Healthcare Technology Featured Article

August 26, 2014

European Medical Centers Using Multi-Modality Breast Imaging for Accurate Cancer Detection

Breast cancer is a very real threat for women everywhere, and even some men in rare cases. Early detection and treatment are key to stopping the cancer before it becomes a problem, and for most women this translates directly into regular mammograms. However, there are more options than just mammograms available for cancer detection with today's technology. In fact, European medical centers are currently using several different techniques to detect breast cancer in conjunction with one another. Not only is this leading to increased detection rates and decreased false positives, but it is also leading to increased market revenues for the multi-modality breast imaging system market in general.

In addition to mammography, European medical centers are employing a wide variety of breast imaging techniques including breast ultrasound, breast magnetic resonance imaging (MRI), molecular breast imaging (MBI) and even breast computer-aided detection (CAD). This combination of systems has led to $988.3 million in revenue for the European breast imaging systems market in 2013. According to an analysis from Frost & Sullivan, the total revenue is expected to reach over $1,384 million in 2020.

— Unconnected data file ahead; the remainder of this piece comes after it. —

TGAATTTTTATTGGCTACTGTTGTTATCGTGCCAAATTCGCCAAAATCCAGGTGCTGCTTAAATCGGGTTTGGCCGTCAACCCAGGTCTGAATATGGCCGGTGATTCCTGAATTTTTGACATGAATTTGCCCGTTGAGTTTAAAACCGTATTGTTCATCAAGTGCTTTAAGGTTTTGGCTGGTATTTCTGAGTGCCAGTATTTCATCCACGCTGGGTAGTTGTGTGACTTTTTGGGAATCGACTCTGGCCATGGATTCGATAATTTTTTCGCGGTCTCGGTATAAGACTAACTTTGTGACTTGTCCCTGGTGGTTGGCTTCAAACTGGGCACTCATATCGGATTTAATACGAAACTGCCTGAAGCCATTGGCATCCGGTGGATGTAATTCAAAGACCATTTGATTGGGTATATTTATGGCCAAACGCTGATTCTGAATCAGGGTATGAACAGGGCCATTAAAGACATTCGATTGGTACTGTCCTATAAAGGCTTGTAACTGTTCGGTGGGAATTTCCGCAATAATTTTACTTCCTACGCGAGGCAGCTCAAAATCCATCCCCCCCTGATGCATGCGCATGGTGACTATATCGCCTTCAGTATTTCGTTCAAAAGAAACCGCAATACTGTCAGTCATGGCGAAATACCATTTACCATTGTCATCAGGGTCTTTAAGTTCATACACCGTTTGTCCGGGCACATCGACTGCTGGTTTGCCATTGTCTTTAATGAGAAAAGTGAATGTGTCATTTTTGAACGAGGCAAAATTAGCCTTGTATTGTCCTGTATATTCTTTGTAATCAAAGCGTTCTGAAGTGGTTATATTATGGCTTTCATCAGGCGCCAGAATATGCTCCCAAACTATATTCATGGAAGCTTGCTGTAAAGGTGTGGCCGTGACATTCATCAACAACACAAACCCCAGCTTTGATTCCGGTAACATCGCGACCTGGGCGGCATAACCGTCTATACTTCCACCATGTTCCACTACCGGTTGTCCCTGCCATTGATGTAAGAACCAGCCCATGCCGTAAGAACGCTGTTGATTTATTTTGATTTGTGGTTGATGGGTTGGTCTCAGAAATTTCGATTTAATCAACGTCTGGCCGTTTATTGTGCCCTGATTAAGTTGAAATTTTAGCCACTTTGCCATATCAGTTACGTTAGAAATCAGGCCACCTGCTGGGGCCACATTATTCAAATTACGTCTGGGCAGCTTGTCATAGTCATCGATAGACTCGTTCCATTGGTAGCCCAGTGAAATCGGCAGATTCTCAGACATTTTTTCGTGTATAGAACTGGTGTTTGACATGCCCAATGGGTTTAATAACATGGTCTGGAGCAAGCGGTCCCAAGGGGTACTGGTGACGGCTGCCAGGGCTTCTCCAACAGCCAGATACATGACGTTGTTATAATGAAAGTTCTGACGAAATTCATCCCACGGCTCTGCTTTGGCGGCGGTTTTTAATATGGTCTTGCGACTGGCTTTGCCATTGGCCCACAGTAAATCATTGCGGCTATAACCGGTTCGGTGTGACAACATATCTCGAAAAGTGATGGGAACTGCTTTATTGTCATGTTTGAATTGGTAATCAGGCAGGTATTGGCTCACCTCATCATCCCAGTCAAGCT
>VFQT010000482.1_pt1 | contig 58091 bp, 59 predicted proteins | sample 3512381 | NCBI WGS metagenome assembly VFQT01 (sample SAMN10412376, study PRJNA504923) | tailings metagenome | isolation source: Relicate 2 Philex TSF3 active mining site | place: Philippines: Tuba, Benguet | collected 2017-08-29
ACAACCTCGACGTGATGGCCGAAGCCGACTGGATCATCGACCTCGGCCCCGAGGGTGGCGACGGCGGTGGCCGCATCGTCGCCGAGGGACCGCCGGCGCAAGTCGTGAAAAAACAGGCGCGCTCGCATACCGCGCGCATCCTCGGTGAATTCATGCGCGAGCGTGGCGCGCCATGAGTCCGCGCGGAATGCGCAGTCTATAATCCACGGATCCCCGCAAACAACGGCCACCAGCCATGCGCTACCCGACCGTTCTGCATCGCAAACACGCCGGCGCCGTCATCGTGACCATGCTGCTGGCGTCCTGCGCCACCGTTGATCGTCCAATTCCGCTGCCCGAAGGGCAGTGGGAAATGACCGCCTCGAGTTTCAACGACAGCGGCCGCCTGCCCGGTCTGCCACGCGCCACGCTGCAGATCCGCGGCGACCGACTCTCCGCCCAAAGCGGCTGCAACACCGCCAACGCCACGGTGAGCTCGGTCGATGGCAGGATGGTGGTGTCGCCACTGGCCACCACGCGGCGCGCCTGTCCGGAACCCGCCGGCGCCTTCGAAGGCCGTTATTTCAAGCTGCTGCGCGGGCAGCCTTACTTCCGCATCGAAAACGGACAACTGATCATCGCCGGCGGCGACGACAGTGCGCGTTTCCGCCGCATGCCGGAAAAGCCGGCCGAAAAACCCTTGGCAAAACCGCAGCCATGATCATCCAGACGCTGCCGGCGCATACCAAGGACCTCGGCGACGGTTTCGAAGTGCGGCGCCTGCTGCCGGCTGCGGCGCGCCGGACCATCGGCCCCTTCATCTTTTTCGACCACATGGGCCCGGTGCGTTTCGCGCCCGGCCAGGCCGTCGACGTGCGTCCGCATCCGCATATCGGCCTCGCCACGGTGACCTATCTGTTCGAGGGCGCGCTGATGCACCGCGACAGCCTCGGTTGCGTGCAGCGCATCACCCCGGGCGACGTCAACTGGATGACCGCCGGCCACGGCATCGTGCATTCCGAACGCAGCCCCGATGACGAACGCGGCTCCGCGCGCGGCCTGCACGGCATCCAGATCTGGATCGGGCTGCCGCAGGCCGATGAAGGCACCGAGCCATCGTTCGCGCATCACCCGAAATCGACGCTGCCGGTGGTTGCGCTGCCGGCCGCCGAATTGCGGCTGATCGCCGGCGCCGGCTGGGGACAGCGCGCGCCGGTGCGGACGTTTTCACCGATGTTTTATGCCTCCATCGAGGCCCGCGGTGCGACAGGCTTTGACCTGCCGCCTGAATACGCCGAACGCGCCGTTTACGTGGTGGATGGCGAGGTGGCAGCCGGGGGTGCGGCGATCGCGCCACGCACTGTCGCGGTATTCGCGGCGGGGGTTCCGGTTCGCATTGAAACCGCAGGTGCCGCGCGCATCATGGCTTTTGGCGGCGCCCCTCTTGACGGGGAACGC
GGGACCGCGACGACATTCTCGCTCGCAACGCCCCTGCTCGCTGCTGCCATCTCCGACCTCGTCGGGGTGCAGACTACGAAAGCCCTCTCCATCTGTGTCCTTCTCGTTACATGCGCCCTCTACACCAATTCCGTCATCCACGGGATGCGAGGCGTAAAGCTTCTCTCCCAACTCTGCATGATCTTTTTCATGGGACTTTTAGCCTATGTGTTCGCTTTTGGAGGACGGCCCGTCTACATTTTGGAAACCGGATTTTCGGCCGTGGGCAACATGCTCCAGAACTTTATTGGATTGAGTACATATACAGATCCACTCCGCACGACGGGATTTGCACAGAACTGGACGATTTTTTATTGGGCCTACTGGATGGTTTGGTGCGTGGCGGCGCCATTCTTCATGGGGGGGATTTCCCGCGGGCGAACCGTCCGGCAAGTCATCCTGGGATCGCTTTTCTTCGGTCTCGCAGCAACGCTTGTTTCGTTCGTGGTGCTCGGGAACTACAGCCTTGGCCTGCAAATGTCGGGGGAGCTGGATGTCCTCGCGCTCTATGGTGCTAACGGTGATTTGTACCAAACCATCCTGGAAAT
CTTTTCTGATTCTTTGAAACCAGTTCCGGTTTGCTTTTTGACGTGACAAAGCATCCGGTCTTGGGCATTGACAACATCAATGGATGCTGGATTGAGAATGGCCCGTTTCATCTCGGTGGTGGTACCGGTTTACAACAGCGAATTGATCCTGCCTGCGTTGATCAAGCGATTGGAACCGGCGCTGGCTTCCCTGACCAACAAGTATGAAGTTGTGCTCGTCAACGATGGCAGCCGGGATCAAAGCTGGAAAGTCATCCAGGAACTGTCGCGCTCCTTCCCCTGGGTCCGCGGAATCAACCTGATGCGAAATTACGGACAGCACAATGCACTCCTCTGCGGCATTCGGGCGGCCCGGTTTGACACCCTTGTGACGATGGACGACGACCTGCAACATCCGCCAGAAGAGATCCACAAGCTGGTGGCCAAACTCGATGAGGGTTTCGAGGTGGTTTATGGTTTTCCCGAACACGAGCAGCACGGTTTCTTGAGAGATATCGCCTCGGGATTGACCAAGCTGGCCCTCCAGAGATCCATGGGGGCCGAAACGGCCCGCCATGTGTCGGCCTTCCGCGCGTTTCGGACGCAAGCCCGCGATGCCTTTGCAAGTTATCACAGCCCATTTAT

“The European market will continue to evolve as breast imaging systems vendors look for innovative technologies to battle the increasing rate of false positives and overcome limitations while scanning women with dense breast tissue,” claims Raghuraman Madanagopal, one of Frost & Sullivan's Healthcare Research Analysts. “3-D tomosynthesis, automated breast ultrasound and MBI are the results of such technological innovations that ensure maximum efficiency and minimum error rates.”

One of the major advantages European medical centers are finding from using multiple detection methods is a major reduction in false positives, as a second or third scan of a different type can confirm if an anomaly is actually cancerous.

Edited by Maurice Nagle

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